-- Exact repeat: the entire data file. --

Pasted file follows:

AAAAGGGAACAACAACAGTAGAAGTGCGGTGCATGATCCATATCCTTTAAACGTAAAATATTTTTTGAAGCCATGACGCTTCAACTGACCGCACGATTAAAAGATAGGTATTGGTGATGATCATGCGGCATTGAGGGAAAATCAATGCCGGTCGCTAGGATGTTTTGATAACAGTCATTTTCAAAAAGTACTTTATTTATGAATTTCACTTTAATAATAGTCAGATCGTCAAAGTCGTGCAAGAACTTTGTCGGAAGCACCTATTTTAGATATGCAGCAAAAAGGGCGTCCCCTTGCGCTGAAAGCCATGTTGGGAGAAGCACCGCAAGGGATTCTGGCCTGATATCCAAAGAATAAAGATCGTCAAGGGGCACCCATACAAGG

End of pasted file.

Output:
AAAAGGGAACAACAACAGTAGAAGTGCGGTGCATGATCCATATCCTTTAAACGTAAAATATTTTTTGAAGCCATGACGCTTCAACTGACCGCACGATTAAAAGATAGGTATTGGTGATGATCATGCGGCATTGAGGGAAAATCAATGCCGGTCGCTAGGATGTTTTGATAACAGTCATTTTCAAAAAGTACTTTATTTATGAATTTCACTTTAATAATAGTCAGATCGTCAAAGTCGTGCAAGAACTTTGTCGGAAGCACCTATTTTAGATATGCAGCAAAAAGGGCGTCCCCTTGCGCTGAAAGCCATGTTGGGAGAAGCACCGCAAGGGATTCTGGCCTGATATCCAAAGAATAAAGATCGTCAAGGGGCACCCATACAAGG